See Inside the Precious Moments Chapel in Virtual Reality

Visit the Precious Moments Chapel on Google Street View

The Precious Moments Chapel, fondly dubbed “America’s Sistine Chapel” by many, was created by Sam Butcher, the artist, and creator of the Precious Moments religious giftware company. The entire complex features artworks that depict stories from the Bible.

Woohoo! I’m the new Featured Photographer on Sphere!

The Sphere for iOS and Android

Great news today in my in-box from Jamison Ross, the content curator at Sphere, the premiere 360° panorama photography app for mobile devices.

In the email, Ross announced: “We’re celebrating the folks who contribute the most beautiful and engaging content on Sphere and we’ve chosen you to be one of the few photographers we’re featuring.”

Woohoo! This is so amazingly very cool because the Sphere delivers the best possible “remote travel” platform for iOS devices. In fact you can download their free app by going to this link:

On an Android? No worries. It’s also available for free in Google Play:

The Sphere selected to feature my panorama entitled “The Junk Art Sculpture Garden” in Olancha, California (above). Here’s more about it:

Located just off of Highway 395 near Walker Creek is a pop-up public art gallery of metal sculptures and other junk art, including a piece that accepts and offers gifts, and another labeled “Be Kind, Not Right.” The largest piece features a hitch hiking girl with a suitcase. The most colorful sculpture features a plaque with instructions that read: “Give and Take. Put something in give container then retrieve something from take container. You can give without taking, But not the other way around. If you choose to take without giving, the mirror will make you face yourself and the eyes will follow you for ever and ever. Just like in real life.”  Directions: Off of Highway 395 in Olancha. Dirt road on the west side of the highway, just north of Walker Creek Road. Look for the Walker Creek Road sign (yellow and black sign) and then look for the dirt road. Admission: Free.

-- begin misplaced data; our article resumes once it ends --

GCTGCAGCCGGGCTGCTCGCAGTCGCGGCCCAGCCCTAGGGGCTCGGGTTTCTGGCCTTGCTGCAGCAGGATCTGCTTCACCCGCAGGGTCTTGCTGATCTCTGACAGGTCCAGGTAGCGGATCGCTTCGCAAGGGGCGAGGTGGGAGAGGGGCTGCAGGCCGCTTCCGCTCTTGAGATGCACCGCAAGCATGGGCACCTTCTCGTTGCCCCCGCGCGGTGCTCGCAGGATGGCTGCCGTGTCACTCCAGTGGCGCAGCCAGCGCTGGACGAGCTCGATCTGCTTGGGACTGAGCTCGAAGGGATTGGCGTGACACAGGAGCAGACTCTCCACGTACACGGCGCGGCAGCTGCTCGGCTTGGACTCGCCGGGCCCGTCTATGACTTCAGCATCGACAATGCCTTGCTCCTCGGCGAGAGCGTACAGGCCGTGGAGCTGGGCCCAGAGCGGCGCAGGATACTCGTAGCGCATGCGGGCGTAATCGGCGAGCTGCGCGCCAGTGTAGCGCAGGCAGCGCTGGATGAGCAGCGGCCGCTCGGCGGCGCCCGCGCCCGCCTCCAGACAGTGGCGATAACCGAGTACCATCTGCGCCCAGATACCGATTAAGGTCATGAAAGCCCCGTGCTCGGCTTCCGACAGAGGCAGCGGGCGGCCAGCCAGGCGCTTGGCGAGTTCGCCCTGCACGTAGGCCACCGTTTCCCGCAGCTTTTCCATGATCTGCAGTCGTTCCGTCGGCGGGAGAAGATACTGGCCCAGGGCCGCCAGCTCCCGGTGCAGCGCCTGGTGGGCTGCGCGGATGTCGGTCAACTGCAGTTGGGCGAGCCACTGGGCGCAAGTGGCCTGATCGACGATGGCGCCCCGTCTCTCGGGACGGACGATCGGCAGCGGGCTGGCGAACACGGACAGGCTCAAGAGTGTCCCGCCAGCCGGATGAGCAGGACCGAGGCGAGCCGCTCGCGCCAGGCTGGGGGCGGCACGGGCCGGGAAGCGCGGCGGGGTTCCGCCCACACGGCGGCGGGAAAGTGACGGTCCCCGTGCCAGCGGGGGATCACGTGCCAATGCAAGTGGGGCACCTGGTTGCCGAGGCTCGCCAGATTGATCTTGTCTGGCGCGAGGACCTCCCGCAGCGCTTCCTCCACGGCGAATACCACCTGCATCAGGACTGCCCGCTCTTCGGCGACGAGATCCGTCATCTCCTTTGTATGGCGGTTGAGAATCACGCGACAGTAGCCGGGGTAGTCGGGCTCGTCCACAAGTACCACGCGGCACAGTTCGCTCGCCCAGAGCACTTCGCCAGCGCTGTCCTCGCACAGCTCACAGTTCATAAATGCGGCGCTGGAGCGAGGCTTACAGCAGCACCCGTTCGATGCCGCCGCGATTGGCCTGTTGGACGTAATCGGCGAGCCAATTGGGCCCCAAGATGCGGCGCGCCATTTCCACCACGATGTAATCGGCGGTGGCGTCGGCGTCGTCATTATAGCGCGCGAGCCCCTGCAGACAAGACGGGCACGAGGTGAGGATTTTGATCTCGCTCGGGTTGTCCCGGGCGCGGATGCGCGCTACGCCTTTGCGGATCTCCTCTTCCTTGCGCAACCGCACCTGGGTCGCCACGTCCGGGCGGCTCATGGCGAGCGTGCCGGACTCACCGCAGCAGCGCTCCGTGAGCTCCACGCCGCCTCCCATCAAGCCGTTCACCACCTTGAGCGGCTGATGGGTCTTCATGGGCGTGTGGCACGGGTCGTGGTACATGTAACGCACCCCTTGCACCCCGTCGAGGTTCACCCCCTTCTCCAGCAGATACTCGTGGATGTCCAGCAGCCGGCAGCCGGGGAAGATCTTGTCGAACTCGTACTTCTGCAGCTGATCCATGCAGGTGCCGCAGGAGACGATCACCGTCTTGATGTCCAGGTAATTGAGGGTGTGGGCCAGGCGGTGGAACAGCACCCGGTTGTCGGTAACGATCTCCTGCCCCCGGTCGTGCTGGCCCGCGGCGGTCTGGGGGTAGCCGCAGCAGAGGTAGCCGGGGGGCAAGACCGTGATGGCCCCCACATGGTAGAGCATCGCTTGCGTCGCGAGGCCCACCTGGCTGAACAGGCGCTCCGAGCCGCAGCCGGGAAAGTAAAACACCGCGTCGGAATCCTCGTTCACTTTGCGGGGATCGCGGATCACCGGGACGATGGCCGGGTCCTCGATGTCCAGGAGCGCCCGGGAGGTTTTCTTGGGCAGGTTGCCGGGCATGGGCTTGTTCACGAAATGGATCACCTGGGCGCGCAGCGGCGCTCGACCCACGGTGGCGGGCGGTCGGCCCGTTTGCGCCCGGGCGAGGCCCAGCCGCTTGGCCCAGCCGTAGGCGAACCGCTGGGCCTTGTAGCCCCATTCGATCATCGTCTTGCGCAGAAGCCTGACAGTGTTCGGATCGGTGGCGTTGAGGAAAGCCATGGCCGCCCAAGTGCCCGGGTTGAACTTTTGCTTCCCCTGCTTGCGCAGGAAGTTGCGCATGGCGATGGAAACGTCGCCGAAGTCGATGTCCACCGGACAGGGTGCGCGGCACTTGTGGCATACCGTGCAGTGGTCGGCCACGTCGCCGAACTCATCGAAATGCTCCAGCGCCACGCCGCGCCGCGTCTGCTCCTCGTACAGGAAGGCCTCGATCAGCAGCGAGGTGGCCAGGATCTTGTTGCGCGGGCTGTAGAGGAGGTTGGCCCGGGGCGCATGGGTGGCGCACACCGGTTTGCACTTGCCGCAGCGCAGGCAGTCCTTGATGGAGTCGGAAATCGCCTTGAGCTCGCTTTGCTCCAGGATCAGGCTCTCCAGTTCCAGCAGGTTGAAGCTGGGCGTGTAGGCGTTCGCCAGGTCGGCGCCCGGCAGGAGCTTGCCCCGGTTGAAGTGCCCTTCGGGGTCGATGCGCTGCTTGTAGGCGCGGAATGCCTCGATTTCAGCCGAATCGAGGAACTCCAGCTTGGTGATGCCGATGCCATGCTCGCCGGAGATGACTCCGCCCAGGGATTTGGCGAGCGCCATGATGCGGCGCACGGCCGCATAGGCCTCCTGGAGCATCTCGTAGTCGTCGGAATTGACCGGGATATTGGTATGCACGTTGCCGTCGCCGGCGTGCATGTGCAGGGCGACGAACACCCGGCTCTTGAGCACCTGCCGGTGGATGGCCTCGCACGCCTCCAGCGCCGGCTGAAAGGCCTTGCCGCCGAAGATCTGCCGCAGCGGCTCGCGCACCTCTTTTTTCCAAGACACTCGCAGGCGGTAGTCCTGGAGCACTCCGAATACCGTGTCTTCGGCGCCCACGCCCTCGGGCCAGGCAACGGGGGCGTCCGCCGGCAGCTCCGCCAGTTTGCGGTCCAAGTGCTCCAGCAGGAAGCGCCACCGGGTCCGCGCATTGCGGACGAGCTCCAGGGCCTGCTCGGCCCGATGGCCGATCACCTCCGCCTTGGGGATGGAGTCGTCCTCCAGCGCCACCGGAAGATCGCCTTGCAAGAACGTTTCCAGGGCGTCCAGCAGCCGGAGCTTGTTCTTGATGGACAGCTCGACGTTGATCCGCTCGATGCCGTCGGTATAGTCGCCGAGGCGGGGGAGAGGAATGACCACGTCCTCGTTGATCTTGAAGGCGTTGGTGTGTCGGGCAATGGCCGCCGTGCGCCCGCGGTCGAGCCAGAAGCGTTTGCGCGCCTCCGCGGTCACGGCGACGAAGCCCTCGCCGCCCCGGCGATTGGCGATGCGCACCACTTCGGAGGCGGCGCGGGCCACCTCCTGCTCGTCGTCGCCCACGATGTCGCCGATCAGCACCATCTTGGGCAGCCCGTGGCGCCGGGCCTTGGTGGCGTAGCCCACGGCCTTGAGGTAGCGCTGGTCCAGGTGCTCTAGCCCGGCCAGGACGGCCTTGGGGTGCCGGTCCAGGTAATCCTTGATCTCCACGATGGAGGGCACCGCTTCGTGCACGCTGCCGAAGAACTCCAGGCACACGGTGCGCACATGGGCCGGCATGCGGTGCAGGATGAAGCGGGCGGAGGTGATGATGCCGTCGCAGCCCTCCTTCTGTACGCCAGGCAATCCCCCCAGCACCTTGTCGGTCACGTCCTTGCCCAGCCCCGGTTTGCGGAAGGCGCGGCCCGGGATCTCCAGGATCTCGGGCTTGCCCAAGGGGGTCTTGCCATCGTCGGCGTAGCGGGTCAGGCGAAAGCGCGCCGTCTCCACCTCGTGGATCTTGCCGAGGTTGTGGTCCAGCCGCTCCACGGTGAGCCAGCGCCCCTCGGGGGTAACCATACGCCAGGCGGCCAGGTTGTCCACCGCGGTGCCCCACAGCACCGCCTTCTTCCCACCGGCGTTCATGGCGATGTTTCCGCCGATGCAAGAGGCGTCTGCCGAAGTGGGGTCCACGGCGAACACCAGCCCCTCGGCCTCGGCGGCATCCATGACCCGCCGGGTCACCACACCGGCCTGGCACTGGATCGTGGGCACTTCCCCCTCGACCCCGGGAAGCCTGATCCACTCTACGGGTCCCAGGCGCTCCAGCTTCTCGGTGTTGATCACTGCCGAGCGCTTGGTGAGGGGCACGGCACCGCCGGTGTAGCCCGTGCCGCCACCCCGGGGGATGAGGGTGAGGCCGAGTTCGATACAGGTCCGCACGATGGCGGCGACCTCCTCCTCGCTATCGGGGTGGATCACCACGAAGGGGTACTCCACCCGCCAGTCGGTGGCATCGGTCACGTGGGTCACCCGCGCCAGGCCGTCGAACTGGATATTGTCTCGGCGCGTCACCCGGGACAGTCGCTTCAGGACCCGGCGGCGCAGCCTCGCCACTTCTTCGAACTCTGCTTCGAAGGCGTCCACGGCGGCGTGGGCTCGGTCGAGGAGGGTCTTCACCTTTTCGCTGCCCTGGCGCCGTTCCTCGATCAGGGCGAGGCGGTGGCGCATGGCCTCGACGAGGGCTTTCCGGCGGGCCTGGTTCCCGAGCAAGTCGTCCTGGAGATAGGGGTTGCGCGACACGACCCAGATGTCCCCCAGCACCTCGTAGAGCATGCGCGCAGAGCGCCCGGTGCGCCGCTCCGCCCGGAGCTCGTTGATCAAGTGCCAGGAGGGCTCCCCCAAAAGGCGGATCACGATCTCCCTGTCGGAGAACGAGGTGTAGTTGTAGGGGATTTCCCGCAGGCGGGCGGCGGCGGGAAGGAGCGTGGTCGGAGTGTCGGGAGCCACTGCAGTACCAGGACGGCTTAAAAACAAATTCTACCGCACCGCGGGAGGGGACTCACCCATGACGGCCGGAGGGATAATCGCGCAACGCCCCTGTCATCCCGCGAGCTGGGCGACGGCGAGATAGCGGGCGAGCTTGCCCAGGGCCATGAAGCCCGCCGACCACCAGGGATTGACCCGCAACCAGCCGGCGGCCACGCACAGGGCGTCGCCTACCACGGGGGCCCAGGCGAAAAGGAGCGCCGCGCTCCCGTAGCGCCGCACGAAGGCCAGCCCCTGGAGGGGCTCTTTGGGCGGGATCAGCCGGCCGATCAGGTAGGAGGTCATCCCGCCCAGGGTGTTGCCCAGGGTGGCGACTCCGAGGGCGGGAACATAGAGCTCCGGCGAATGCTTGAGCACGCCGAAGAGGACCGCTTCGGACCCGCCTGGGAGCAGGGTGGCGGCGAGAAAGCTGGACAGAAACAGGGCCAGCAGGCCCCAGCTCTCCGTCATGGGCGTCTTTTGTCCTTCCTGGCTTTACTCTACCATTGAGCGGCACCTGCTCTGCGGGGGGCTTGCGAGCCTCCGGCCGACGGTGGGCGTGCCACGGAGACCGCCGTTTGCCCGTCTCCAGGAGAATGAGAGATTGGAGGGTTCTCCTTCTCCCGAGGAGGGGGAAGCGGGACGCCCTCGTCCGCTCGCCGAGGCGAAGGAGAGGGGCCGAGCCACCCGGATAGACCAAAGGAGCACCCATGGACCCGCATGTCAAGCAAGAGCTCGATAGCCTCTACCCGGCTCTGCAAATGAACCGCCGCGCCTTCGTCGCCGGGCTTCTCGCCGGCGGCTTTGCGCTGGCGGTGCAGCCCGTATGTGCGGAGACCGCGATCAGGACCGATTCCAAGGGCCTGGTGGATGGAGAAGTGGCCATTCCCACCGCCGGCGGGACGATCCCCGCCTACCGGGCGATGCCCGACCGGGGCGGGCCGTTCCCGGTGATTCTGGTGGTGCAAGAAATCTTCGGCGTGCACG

Many thanks to the Sphere team!

UPDATE: Oops! It appears I’m mistaken about the featured panorama. Sphere is featuring me and my portfolio so when you visit their site you may see other panoramas I’ve taken in addition to the one in this post.

Nightmare Rock in 360° Panorama

Four miles west of Lone Pine, California, nestled in the Alabama Hills along the portal road to Mount Whitney, sits Nightmare Rock. The Alabama Hills are a popular filming location for television and movie productions, especially Westerns set in an archetypical “rugged” environment. Since the early 1920s, scores of movies and television shows have been filmed here, including Tom Mix films, Hopalong Cassidy films, THE GENE AUTRY SHOW, THE LONE RANGER and BONANZA. Classic films include as GUNGA DIN, SPRINGFIELD RIFLE, BAD DAY AT BLACK ROCK, the Budd Boetticher/Randolph Scott “RANOWN” westerns, part of HOW THE WEST WAS WON, and JOE KIDD. More recent productions include TREMORS, DJANGO UNCHAINED, IRON MAN and GLADIATOR.

Scotty’s Classic Cars – Arma, Kansas

For 12 years Scotty’s Classic Cars Museum in Arma, Kansas, educated and entertained visitors about the automobile history and its impact on society through the maintenance of exhibitions, publications, collections, records and a library.

Sadly the museum was shuttered in 2011 having sold most of the contents to the Central Texas Museum of Automotive History in Rosanky, Texas.

As of April 2012, eight remaining vehicles are for sale and can be glimpsed in the windows of this panorama.

I truly regret having missed an opportunity to photograph the interior when it was still open however below are some photos from tagged photos on Flickr.

Rose O’Neill’s Bonniebrook Homestead in 360° Panorama

Rose O’Neill and Kewpie dolls

The Ozarks were my destination while traveling along Route 66 in these past few blog posts. Specifically, what I wanted to see was Bonniebrook, the home of Rose O’Neill (1874-1944) an American illustrator, author, artist, poet, sculptor, inventor, suffragette, and creator of the world famous Kewpies.

Due to some heavy road construction en route to Bonniebrook, I arrived considerably later than planned. In fact, when I got there the place was about to close in 30 minutes but Susan Scott, the President of Bonniebrook Historical Society, graciously held the facility open for me and personally gave me a guided tour of the Kewpie Museum and the art gallery.

The museum houses antique Kewpie ephemera including anything you could brand with a Kewpie from dolls to door knockers. The gallery contains nearly sixty original works of art by O’Neill that are a radical departure from the commercial success of her Kewpie line. It’s fantastic! However, due to copyright restrictions no photos were allowed in this part of the facility.

Apolle and Daphne
O’Neill and “Embrace of the Trees”